and president have both expressed fears about energy security- Lithuania
imports all of its gas and most of its oil from Russia. Talks with Poland
that would have given it access to the EU’s electricity grid recently
broke down. Finland is in a similar situation r.e. gas imports, which
is one reason why it has backed a new nuclear project, despite some
strong local opposition- see Groups.
Hungary for Power
Hungary now has
ten wind turbines, according to their Ministry of Economy & Transport,
but 600 more now have licences. By 2010, it wants 4.5% of its energy
to come from renewables. Voltwerk of Germany will install 25 turbines
by 2008, while Eurogreen Energy of Ireland will install 36 (108 MW)
by the end of 2007.
£600bn EU Marine energy market
‘The technologically recoverable natural resource presented by wave and tidal energy could be a long-term global business opportunity for European industry worth at least £600 bn’ according to Benoit Dal Ferro of the Douglas-Westwood energy consulting firm at a marine energy conference in France (see their ReFocus marine energy report- reviewed in Renew 158/159). The total wave resource is estimated at 17,000 TWh p.a. while that for tidal energy is 22,000 TWh/a, and Dal Ferro said the annual world market for tidal is £155-444bn, and £450 -1,175bn for wave, of which the EU market is £18bn and £40bn respectively, assuming a generation cost of 3p/kWh. The total annual EU market could be £700-1.6 bn. Source: Refocus Weekly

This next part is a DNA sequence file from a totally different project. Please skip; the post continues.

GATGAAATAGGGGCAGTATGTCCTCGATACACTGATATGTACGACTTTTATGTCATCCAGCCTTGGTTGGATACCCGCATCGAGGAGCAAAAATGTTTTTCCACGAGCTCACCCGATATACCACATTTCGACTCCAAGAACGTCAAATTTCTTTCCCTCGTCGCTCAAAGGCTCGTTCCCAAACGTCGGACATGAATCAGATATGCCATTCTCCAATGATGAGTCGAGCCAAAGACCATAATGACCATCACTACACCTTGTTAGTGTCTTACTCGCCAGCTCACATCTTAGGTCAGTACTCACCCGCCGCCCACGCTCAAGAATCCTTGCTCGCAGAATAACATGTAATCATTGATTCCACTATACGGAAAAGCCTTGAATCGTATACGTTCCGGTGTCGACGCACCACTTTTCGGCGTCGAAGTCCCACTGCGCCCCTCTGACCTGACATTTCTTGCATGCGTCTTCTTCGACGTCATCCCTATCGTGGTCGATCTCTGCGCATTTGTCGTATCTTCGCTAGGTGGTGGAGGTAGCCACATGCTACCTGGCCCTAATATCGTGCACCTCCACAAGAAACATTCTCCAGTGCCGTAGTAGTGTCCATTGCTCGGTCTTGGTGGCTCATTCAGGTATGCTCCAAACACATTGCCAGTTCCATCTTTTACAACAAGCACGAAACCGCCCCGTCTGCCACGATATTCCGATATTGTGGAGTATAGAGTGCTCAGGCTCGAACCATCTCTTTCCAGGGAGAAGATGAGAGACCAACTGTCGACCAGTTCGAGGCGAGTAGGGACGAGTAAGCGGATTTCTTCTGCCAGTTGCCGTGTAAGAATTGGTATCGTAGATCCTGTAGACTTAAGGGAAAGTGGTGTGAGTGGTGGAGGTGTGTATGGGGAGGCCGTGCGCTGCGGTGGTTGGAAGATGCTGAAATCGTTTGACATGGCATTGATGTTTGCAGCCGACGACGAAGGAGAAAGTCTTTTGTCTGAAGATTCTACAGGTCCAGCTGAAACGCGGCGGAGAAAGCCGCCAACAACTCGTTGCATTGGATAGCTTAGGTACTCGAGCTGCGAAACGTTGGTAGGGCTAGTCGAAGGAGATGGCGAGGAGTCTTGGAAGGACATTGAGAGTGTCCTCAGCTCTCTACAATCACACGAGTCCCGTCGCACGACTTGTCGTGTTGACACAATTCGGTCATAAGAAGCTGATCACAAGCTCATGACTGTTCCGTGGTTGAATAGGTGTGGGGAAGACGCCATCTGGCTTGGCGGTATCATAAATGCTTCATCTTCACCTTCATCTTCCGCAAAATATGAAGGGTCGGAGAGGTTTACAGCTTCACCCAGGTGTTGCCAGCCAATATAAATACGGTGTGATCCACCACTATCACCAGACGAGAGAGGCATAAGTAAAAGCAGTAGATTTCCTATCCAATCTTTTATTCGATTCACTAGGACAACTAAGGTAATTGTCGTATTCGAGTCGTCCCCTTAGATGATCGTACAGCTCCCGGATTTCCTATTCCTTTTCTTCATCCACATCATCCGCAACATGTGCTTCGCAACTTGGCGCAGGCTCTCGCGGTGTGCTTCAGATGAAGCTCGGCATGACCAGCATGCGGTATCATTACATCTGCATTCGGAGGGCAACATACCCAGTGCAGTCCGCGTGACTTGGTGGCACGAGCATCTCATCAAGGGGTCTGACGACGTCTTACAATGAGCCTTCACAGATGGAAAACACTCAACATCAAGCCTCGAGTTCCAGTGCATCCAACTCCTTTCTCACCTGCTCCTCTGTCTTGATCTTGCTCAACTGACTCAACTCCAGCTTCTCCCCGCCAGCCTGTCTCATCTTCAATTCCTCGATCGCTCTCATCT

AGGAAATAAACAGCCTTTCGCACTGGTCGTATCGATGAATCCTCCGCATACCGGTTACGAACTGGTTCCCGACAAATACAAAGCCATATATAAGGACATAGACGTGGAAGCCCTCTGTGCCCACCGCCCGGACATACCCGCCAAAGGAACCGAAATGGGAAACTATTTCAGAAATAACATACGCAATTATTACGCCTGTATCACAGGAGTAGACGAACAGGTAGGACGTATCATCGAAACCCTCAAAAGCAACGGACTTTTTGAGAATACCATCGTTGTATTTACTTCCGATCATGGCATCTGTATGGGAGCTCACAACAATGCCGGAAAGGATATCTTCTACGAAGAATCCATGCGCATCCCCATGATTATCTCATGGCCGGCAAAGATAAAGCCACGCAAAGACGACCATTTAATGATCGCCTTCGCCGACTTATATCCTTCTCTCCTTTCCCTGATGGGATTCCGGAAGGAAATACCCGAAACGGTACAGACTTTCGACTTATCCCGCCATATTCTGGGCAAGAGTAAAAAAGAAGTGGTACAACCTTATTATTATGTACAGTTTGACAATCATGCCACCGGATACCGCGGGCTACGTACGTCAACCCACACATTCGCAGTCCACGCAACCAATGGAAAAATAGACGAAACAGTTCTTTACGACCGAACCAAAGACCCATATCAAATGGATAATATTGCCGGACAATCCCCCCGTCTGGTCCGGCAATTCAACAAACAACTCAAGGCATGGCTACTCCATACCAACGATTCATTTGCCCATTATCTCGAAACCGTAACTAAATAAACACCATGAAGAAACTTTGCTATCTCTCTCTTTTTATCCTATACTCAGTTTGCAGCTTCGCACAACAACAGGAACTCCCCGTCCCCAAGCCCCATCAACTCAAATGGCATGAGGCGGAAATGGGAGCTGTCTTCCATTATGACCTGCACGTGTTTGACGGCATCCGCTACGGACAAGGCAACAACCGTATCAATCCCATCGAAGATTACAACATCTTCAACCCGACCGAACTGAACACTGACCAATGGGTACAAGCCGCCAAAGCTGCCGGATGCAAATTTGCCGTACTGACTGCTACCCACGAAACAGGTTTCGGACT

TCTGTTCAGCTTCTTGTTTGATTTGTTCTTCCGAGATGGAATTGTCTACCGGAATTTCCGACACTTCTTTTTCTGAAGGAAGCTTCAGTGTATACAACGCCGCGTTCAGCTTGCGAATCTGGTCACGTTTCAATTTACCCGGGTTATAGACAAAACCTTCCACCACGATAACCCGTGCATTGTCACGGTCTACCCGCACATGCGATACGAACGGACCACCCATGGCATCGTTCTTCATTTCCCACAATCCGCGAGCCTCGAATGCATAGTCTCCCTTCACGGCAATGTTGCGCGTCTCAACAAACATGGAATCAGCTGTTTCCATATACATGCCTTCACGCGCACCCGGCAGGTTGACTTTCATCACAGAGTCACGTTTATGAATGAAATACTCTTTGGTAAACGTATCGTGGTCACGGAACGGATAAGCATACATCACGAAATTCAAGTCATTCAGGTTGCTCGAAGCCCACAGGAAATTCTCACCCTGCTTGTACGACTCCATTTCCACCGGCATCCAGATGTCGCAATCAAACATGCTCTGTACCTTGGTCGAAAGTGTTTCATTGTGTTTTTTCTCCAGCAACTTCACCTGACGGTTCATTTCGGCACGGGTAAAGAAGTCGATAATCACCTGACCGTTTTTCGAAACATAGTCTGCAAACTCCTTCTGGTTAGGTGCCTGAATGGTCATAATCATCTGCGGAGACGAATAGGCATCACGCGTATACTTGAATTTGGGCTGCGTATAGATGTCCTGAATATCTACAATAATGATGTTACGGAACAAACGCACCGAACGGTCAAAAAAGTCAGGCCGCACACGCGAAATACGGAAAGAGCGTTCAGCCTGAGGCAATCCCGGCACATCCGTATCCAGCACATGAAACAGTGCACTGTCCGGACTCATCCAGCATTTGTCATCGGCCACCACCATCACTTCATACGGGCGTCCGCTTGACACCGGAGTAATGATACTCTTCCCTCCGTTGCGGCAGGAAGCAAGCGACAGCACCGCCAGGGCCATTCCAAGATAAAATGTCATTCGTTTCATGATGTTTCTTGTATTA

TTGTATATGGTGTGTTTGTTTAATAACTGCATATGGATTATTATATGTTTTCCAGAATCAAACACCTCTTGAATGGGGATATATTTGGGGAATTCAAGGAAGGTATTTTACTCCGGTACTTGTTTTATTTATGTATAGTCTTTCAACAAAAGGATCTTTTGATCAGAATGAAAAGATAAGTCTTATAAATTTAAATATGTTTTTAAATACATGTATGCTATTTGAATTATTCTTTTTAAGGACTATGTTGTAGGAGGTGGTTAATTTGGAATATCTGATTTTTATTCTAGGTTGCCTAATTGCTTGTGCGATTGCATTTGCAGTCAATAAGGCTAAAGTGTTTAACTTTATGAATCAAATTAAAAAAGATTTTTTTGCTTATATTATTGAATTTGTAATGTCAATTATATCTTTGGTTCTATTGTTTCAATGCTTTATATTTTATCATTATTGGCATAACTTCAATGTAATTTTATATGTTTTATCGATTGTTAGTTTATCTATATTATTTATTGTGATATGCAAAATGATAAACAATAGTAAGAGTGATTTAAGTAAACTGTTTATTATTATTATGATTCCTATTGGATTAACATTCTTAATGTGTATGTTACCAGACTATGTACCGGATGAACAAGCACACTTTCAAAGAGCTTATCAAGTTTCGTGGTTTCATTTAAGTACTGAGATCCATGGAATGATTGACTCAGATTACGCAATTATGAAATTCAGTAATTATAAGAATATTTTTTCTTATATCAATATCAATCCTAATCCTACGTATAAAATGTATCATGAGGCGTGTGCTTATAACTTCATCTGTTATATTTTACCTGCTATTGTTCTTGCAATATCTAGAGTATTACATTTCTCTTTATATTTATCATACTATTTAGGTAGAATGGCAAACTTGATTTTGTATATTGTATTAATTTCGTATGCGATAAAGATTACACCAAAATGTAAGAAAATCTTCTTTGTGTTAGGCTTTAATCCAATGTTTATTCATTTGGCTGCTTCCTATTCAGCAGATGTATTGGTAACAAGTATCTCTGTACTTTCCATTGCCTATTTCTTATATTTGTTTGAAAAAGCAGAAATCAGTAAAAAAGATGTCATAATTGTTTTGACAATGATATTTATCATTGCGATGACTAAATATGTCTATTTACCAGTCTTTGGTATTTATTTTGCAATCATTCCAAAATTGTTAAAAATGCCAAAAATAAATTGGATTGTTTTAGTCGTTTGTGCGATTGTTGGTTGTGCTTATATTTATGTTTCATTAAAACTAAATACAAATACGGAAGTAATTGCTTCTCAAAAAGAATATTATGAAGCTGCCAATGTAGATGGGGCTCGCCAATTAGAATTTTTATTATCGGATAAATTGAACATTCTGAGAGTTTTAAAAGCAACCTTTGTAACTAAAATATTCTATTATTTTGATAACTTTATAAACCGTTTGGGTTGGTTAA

‘Renewables not nuclear’- Europoll
A cross-EU Eurobarometer opinion survey found that only 12 % of those surveyed favoured the use of nuclear energy, while 48% supported solar and 31% backed wind power. 43% said they would like to receive more information on efficient use of energy. 80% said they took energy consumption into account when purchasing energy consuming devices. 40% said they would be prepared to pay more for energy from renewables; 27% would even accept an increase of 5%, and 13% a higher price rise. But this was less pronounced in the new Member States. The survey, of almost 30,000 people in the 25 EU member countries as well as acceding and candidate states, was carried out in Oct/ Nov last year.
EU ETS phase 2
The new guidelines
for the second phase of the EU Emissions Trading System, phase 1 of
which came into force in January, require countries to cut CO2 emissions
from about 11,500 industrial installations, factories, power stations
and other sites across the EU by an average of 6% between 2008 and 2012.
That correlates roughly to the EU’s shortfall from its targets
under the Kyoto protocol, the commitment period of which is also 2008-2012,
making this phase of the EU-ETS crucial. Countries have to submit national
allocation plans for their EU-ETS emission caps for phase 2 by the end
of June. Since, due mainly to the dash for gas in the 1990’s,
the UK is closer to meeting its Kyoto targets than most EU countries,
it should have less of a problem meeting the new ETS cap, although that
has not stopped power generators and energy-intensive businesses lobbying
for the government to avoid tight limits. The phase 2 will be tighter
than the first, and companies who do not match emissions to allowances
will be fined for the excess at a rate of Euro 40 (£27) per tonne.
But there are also clear benefits- if they succeed in getting below
the cap, they can sell their excess allowances to companies who can’t.
In early 2005 allowances were changing hands for around Euro 23.55 per
tonne. Sources: ENS, FT.